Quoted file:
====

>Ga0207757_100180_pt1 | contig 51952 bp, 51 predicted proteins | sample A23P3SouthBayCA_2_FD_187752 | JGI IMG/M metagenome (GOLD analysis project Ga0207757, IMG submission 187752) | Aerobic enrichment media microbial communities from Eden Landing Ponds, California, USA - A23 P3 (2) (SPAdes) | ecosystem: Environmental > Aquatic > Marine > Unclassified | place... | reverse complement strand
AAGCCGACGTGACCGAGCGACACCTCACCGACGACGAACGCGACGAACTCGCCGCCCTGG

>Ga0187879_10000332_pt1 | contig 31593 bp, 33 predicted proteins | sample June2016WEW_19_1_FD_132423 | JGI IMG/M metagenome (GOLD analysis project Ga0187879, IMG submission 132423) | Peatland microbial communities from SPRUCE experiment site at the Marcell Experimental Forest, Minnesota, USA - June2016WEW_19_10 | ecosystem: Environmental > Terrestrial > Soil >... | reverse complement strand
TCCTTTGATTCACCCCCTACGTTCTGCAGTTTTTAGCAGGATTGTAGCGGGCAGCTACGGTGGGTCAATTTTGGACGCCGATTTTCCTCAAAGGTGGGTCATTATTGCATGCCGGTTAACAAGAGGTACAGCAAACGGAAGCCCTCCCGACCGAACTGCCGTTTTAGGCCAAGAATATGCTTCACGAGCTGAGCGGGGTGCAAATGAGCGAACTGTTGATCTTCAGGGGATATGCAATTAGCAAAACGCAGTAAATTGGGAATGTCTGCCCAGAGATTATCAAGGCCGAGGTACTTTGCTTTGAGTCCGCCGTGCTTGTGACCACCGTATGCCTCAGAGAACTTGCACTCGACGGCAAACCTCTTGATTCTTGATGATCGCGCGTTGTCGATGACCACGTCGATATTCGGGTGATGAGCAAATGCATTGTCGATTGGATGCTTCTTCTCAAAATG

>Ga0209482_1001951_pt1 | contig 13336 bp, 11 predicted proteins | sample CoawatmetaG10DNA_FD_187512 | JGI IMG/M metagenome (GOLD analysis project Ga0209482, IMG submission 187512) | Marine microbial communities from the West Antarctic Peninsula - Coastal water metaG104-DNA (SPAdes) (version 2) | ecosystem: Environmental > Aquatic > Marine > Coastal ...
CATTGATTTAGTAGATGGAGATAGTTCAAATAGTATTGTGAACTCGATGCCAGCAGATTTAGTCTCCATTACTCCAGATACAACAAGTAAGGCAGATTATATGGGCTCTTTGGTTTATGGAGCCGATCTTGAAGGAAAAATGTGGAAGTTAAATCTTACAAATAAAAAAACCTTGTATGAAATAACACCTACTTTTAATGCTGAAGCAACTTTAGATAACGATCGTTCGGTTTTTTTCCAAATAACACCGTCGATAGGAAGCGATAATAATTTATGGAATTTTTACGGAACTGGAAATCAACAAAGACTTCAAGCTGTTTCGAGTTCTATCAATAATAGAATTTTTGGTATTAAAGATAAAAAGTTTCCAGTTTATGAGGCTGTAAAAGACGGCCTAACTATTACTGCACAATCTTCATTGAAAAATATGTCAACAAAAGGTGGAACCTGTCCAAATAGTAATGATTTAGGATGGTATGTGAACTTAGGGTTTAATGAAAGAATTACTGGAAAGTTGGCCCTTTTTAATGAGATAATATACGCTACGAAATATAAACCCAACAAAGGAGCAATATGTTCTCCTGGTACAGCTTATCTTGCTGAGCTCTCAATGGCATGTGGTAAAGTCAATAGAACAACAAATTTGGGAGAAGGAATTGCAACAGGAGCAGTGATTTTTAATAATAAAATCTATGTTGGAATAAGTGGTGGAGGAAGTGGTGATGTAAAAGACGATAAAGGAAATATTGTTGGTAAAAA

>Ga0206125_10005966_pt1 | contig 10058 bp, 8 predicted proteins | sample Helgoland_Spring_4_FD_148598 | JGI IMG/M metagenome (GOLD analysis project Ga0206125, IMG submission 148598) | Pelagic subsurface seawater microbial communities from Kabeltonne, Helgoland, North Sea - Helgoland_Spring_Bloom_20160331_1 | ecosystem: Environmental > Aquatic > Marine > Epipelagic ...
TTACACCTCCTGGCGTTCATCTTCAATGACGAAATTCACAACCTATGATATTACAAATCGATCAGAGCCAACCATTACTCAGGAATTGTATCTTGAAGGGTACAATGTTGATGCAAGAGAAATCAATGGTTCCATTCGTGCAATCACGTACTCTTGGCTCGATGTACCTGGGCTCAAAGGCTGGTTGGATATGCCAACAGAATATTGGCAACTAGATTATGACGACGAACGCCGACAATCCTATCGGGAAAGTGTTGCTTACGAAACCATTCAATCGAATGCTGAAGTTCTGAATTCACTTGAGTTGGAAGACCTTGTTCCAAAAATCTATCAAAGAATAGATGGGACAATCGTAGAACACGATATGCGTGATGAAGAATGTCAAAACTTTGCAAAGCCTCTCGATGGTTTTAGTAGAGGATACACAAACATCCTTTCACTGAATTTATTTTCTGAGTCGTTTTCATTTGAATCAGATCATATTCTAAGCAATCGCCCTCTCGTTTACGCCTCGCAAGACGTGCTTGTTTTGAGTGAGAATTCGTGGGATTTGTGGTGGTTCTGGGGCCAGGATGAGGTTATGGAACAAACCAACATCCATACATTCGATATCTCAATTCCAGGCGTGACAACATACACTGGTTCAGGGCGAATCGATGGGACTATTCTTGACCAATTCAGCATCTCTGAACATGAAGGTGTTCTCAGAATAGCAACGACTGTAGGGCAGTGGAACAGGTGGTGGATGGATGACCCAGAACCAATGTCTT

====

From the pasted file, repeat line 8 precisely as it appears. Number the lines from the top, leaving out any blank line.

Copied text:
TTACACCTCCTGGCGTTCATCTTCAATGACGAAATTCACAACCTATGATATTACAAATCGATCAGAGCCAACCATTACTCAGGAATTGTATCTTGAAGGGTACAATGTTGATGCAAGAGAAATCAATGGTTCCATTCGTGCAATCACGTACTCTTGGCTCGATGTACCTGGGCTCAAAGGCTGGTTGGATATGCCAACAGAATATTGGCAACTAGATTATGACGACGAACGCCGACAATCCTATCGGGAAAGTGTTGCTTACGAAACCATTCAATCGAATGCTGAAGTTCTGAATTCACTTGAGTTGGAAGACCTTGTTCCAAAAATCTATCAAAGAATAGATGGGACAATCGTAGAACACGATATGCGTGATGAAGAATGTCAAAACTTTGCAAAGCCTCTCGATGGTTTTAGTAGAGGATACACAAACATCCTTTCACTGAATTTATTTTCTGAGTCGTTTTCATTTGAATCAGATCATATTCTAAGCAATCGCCCTCTCGTTTACGCCTCGCAAGACGTGCTTGTTTTGAGTGAGAATTCGTGGGATTTGTGGTGGTTCTGGGGCCAGGATGAGGTTATGGAACAAACCAACATCCATACATTCGATATCTCAATTCCAGGCGTGACAACATACACTGGTTCAGGGCGAATCGATGGGACTATTCTTGACCAATTCAGCATCTCTGAACATGAAGGTGTTCTCAGAATAGCAACGACTGTAGGGCAGTGGAACAGGTGGTGGATGGATGACCCAGAACCAATGTCTT